Total Recall (2012)

1990’s Total Recall starring Arnold Schwarzenegger was a fascinating science fiction film set in the future. A bored construction worker (Schwarzenegger) visits a company that implants memories so he can virtually experience the thrill of Mars, but he discovers that his entire life is actually a false memory. He struggles to figure out who he really is as the line between fact and fiction becomes blurred. It’s amazing that someone could take that movie, decide to remake it, and wind up with something as bad as 2012’s Total Recall – but boy did Len Wiseman nail it.

House of Wax (2005)

1953’s horror flick House of Wax starred the incomparable Vincent Price himself. It was actually a remake itself, from 1933’s Mystery of the Wax Museum. But when they remade it again in 2005, it was less of a thrilling horror and more of a predictable teen slasher flick. Perhaps the casting of Paris Hilton was the first warning that the House of Wax remake might not be a masterpiece. All the gore in the world can’t make up for the time you’ll waste watching this one.

Point Break (2015)

On paper, the idea of a gang of surfers robbing banks while wearing masks of various former presidents sure sounds like a hot mess. Somehow it worked, and the original Point Break picked up quite the cult following. It probably helps that the cast includes Keanu Reeves, Patrick Swayze, Lori Petty, Gary Busey, John C. McGinley, and more. That magic just couldn’t be replicated with a new cast, though. The 2015 remake has some visually stunning action scenes but falls flat otherwise. 

Mr. Deeds (2002)

I’ve never been the biggest Adam Sandler fan, but even his biggest supporters can agree that this is project never, ever needed to happen. 2002’s Mr. Deeds is a remake of Frank Capra’s 1936 film Mr. Deeds Goes to Town, in which Longfellow Deeds is leading a simple life during the Great Depression until he inherits a fortune from a late uncle. A reporter gets close to him so she can write a series of enormously popular (but not very truthful or nice) articles, but the whole thing ends as an unlikely love story. Deeds uses his fortune to help the poor, and everyone presumably lives happily ever after. But then in 2002, Sandler comes crashing in playing that same tired “regular guy” character he is in every film. It’s now set in the present day, and Sandler’s Deeds inherits stock in his uncle’s company that a businessman is trying to swindle him out of. The humor is awful, the dead uncle’s butler ends up being the true heir, and Deeds buys corvettes for everyone in town. End scene.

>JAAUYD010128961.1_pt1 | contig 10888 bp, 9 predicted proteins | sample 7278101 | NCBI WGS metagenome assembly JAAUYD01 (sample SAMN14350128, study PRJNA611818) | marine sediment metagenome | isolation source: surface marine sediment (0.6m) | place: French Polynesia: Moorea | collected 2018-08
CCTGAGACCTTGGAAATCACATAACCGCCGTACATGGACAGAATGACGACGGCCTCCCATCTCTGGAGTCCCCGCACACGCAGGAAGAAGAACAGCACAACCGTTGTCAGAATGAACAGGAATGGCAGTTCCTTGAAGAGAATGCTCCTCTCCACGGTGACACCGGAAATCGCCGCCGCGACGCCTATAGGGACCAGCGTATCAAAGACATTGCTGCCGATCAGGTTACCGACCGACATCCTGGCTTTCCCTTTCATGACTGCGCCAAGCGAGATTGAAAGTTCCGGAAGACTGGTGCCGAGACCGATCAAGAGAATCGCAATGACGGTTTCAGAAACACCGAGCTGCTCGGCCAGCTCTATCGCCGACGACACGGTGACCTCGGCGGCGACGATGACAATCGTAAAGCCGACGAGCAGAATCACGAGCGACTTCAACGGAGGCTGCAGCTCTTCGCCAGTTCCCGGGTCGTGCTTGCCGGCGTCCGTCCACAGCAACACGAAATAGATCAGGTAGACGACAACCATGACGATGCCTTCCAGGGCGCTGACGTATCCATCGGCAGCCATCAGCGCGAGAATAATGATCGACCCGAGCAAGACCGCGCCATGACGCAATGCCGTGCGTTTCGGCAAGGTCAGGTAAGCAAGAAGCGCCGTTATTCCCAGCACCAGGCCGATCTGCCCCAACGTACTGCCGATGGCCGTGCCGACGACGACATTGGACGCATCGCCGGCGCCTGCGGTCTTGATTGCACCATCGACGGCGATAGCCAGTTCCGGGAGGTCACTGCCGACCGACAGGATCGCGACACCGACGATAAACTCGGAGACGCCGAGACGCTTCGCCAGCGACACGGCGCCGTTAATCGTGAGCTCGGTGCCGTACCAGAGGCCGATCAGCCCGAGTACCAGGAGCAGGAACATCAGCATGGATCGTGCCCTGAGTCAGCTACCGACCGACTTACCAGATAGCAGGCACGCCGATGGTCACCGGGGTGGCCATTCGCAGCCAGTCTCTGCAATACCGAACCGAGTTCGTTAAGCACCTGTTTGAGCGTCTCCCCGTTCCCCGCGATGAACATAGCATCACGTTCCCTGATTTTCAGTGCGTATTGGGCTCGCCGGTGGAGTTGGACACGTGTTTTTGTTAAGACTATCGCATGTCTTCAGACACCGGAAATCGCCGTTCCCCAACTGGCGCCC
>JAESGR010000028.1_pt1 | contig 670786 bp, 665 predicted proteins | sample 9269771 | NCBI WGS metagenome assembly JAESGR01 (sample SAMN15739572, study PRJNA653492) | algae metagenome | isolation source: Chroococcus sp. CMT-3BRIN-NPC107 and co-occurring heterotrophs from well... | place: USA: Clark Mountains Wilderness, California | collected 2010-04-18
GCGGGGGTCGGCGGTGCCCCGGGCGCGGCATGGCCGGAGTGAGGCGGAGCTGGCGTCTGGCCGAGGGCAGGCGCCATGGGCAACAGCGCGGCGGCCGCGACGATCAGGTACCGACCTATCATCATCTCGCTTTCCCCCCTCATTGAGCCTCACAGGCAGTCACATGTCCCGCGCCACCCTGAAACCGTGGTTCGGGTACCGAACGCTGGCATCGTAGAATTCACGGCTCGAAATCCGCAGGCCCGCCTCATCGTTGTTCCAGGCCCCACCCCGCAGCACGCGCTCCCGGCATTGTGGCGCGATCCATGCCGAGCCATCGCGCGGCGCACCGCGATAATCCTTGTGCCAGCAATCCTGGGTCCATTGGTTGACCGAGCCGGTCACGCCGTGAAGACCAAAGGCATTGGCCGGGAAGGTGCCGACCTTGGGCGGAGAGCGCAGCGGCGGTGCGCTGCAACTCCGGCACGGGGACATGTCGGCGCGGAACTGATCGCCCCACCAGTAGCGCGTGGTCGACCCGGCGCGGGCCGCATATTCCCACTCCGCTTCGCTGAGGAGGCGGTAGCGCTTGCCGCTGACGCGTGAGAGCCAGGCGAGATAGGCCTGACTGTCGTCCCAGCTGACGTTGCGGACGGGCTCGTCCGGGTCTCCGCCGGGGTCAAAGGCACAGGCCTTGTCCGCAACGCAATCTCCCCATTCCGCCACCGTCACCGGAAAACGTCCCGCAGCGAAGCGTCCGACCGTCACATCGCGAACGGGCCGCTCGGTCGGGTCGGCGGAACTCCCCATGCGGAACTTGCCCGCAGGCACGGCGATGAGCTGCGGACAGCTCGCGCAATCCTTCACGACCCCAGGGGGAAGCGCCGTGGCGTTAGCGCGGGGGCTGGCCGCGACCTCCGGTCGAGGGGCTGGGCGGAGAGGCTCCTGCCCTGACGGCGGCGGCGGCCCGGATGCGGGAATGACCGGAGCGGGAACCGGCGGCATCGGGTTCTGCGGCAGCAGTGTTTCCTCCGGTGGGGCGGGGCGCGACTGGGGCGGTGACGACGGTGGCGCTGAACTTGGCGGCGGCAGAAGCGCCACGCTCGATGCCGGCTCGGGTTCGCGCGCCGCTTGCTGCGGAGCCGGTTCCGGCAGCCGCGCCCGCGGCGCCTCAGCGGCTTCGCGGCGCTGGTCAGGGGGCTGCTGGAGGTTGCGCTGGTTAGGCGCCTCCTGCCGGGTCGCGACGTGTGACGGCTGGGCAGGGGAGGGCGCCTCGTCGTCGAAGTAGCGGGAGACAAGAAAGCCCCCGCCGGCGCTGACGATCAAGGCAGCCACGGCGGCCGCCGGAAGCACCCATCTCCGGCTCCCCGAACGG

The Fog (2005)

Back in 1980, actress Jamie Lee Curtis and director John Carpenter teamed up again after Halloween for another film: 1980’s The Fog. Unlike gory and gross slashers, this supernatural horror film used suspense to hook audiences. When the fog seeped into the picturesque California coastal town, it also brought along putrid, vengeful zombies of mariners who were killed in a shipwreck. Although 2005’s remake was also produced by John Carpenter, it wasn’t anywhere near the original. Note that the film featured songs from the likes of Fall Out Boy, Petey Pablo, Morningwood, and OK Go. In a “horror” movie. I’m not sure who convinced Carpenter to do this remake, but at least he picked up two awards for it: the Fangoria Chainsaw Award for Worst Film, and the Stinkers Bad Movie Award for Least Scary Horror Movie.